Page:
According to the deputy governor of the South African central bank, it has shifted its stance on cryptocurrencies. The South African Reserve Bank (SARB) now regards crypto as a financial asset, which means it should be properly regulated. The institution expects to implement a regulatory framework for cryptocurrencies in the country by the end of 2023.
A safe crypto ecosystem
Kuben Naidoo, the SARB’s deputy governor, recently disclosed that the institution had decided to revise the stance it had taken towards cryptocurrencies. Therefore, it is now focused on developing a framework that can be used for governing crypto-related transactions in the country. A member of the Monetary Policy Committee of the South African central bank, Naidoo stated that they would be able to create a safe crypto ecosystem in the country with this framework.
According to a report, the implementation of a regulatory regime in South Africa would come in handy for crypto investors in the country because they will be protected by the law against crypto scams that have become quite widespread. It is believed that the regulatory framework would be developed by the monetary authority within 12 to 18 months.
Speaking at a webinar, Naidoo highlighted why the central bank had had a shift in its stance. He said that they had decided to regard crypto as a financial asset because there is a great deal of money flowing into the space. Therefore, regulation has become vital and they need to make it part of the mainstream.
Compliance with laws
However, the deputy governor asserted that they did not have any intention of picking winners or losers. He said that the ultimate purpose was to ensure investor protection and to give adequate warning to the investors. According to Naidoo the SARB decided to change its mind about crypto because the use of these digital currencies in illegal activities is a big concern.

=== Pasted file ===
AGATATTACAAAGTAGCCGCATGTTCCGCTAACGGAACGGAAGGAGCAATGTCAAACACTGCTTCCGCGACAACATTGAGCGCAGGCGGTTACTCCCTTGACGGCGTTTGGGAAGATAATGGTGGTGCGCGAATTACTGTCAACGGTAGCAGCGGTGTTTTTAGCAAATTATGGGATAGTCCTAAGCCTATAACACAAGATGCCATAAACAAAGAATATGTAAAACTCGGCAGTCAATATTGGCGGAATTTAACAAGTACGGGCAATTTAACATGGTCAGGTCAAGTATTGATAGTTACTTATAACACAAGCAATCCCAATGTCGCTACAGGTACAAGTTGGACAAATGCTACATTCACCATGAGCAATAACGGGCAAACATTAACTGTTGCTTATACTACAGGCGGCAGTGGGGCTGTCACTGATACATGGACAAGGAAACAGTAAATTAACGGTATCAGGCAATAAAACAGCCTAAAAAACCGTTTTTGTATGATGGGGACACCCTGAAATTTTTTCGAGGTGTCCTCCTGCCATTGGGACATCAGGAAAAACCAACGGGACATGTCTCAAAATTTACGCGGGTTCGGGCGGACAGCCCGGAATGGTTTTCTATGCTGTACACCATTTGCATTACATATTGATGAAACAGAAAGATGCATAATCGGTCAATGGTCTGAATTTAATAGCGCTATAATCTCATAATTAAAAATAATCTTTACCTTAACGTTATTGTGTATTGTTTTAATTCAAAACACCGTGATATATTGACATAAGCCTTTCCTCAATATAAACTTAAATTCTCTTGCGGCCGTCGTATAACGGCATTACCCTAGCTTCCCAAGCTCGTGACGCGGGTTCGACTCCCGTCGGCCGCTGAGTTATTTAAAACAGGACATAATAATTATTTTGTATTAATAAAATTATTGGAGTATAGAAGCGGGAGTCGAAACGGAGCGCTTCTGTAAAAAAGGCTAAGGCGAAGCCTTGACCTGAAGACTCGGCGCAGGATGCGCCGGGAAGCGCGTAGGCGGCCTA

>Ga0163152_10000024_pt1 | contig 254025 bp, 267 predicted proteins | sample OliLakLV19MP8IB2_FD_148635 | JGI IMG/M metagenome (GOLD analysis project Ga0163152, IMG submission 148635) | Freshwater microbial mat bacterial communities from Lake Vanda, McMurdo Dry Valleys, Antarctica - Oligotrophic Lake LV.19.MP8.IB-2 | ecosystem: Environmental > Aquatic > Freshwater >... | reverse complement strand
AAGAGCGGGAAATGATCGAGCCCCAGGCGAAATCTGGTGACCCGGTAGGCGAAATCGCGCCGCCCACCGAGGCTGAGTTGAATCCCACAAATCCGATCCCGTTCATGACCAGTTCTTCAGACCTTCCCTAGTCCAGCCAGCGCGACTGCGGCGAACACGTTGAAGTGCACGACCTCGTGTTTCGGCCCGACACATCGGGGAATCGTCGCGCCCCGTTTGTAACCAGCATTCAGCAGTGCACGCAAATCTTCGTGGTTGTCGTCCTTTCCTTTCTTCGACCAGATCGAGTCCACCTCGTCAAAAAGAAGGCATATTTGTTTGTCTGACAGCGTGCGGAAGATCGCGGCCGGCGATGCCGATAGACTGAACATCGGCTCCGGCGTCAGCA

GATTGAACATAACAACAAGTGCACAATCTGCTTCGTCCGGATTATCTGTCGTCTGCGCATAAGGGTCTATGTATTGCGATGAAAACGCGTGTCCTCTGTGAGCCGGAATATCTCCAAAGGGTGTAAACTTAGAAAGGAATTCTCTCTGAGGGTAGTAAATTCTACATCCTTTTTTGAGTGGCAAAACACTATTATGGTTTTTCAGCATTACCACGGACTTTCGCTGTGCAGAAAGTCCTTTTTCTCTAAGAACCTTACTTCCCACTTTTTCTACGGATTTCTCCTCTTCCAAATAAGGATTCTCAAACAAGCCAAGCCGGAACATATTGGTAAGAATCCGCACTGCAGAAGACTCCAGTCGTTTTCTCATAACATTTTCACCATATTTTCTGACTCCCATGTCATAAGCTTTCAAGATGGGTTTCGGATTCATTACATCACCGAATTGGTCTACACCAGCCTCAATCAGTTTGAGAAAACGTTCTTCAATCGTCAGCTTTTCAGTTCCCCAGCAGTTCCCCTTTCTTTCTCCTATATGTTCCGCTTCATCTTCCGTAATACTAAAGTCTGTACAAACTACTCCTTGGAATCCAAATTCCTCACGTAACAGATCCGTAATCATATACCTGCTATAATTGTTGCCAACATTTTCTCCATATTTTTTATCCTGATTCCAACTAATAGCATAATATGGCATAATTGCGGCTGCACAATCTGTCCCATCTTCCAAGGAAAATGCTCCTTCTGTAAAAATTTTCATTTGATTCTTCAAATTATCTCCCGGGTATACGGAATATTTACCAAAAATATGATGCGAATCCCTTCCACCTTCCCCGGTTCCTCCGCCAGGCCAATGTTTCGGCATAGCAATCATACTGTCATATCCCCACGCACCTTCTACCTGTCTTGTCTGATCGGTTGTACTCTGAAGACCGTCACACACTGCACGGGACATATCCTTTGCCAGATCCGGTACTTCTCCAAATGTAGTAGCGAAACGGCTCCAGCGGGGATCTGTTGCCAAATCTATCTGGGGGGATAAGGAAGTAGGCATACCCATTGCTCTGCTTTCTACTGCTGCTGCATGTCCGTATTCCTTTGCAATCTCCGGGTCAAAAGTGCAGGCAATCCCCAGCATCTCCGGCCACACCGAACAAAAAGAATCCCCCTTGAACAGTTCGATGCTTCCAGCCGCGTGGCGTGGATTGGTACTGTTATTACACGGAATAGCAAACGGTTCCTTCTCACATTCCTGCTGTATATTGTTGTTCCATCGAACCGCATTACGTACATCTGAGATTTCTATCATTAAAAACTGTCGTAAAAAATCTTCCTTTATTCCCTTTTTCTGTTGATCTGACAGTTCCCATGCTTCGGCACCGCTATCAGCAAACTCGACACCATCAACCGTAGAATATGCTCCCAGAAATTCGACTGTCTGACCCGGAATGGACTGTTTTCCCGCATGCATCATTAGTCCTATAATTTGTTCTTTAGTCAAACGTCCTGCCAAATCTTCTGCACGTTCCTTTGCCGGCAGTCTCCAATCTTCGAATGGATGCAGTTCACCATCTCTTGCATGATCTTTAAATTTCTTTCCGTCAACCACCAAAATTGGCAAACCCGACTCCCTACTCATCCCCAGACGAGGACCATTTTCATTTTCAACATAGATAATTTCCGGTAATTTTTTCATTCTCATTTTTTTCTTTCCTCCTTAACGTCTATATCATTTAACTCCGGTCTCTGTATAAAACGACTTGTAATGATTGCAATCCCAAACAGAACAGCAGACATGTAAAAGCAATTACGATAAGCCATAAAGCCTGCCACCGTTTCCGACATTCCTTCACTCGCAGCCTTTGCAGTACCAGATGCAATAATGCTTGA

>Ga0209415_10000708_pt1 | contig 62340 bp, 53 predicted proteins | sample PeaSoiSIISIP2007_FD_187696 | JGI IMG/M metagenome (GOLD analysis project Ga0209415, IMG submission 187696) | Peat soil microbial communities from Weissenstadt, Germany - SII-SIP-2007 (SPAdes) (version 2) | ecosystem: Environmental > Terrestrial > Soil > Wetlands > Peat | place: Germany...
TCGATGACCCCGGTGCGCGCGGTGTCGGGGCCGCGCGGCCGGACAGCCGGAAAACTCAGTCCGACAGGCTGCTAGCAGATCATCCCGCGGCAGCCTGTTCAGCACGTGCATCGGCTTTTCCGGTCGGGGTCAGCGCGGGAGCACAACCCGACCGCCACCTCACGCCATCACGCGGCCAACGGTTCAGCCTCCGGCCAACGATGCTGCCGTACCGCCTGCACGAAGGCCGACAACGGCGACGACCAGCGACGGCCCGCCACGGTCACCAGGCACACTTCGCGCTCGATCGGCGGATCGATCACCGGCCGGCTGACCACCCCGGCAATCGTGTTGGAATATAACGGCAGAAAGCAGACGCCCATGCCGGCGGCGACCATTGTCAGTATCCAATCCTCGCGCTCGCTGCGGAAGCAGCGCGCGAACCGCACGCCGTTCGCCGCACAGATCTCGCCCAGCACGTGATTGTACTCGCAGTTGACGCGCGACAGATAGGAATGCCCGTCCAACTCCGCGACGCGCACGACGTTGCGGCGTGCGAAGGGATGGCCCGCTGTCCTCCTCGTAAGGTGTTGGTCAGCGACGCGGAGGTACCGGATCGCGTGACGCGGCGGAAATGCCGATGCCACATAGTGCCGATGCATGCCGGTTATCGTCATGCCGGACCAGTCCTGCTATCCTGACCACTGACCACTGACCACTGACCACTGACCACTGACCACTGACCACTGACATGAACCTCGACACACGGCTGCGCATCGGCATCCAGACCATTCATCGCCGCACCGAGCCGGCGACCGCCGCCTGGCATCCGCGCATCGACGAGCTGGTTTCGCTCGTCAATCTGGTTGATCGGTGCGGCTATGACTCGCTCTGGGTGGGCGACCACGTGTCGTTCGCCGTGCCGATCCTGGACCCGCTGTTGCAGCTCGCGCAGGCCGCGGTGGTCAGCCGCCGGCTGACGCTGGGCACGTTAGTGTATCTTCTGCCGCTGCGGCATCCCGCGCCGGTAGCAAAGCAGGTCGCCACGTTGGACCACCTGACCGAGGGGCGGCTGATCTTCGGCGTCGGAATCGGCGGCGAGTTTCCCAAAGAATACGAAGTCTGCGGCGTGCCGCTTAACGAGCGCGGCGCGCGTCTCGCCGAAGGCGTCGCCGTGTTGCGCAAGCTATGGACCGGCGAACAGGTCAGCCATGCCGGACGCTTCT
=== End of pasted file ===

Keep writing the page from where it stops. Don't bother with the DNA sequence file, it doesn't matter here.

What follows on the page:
According to Naidoo, the crypto exchanges operating in the country would be required to comply with laws, such as counter financing of terrorism (CFT) and anti-money laundering (AML) rules. They would also need to be in compliance with exchange contract rules, similar to how trading is done in other currencies and those laws would also be applicable to cross-border transactions.
Naidoo was also questioned about whether the central bank had taken too long to change its approach toward cryptocurrencies. He said that the SARB was taking the same approach as other global central banks, like those in the United Kingdom, Singapore, and Australia.
He stated that they were following their progress very closely and do not believe they are behind the curve where digital currencies are concerned. Naidoo said that most global central banks were focused on regulating the crypto market and also seeing how some of the lessons could be learned from it in order to benefit everyone.
It is true that many other countries are looking into regulating the crypto market in their respective jurisdictions.